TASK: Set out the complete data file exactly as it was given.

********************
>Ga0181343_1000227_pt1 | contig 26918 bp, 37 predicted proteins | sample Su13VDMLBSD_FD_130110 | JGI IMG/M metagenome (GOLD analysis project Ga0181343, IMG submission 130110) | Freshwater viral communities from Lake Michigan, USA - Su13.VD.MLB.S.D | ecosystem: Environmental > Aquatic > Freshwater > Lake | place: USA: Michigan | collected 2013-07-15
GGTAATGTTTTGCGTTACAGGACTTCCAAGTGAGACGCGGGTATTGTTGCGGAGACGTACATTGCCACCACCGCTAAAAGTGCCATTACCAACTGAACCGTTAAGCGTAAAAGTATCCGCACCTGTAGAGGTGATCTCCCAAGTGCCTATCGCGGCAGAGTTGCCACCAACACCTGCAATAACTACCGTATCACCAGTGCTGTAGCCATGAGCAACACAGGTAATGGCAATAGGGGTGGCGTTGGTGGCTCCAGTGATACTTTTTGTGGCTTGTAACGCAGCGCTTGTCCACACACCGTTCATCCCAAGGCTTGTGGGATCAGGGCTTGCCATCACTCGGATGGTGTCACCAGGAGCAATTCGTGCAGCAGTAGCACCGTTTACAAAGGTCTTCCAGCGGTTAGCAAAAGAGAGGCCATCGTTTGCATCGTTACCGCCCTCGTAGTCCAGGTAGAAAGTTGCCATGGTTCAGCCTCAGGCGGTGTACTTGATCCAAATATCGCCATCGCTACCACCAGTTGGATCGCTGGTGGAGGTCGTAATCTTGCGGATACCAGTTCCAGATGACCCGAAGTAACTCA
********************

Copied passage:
>Ga0181343_1000227_pt1 | contig 26918 bp, 37 predicted proteins | sample Su13VDMLBSD_FD_130110 | JGI IMG/M metagenome (GOLD analysis project Ga0181343, IMG submission 130110) | Freshwater viral communities from Lake Michigan, USA - Su13.VD.MLB.S.D | ecosystem: Environmental > Aquatic > Freshwater > Lake | place: USA: Michigan | collected 2013-07-15
GGTAATGTTTTGCGTTACAGGACTTCCAAGTGAGACGCGGGTATTGTTGCGGAGACGTACATTGCCACCACCGCTAAAAGTGCCATTACCAACTGAACCGTTAAGCGTAAAAGTATCCGCACCTGTAGAGGTGATCTCCCAAGTGCCTATCGCGGCAGAGTTGCCACCAACACCTGCAATAACTACCGTATCACCAGTGCTGTAGCCATGAGCAACACAGGTAATGGCAATAGGGGTGGCGTTGGTGGCTCCAGTGATACTTTTTGTGGCTTGTAACGCAGCGCTTGTCCACACACCGTTCATCCCAAGGCTTGTGGGATCAGGGCTTGCCATCACTCGGATGGTGTCACCAGGAGCAATTCGTGCAGCAGTAGCACCGTTTACAAAGGTCTTCCAGCGGTTAGCAAAAGAGAGGCCATCGTTTGCATCGTTACCGCCCTCGTAGTCCAGGTAGAAAGTTGCCATGGTTCAGCCTCAGGCGGTGTACTTGATCCAAATATCGCCATCGCTACCACCAGTTGGATCGCTGGTGGAGGTCGTAATCTTGCGGATACCAGTTCCAGATGACCCGAAGTAACTCA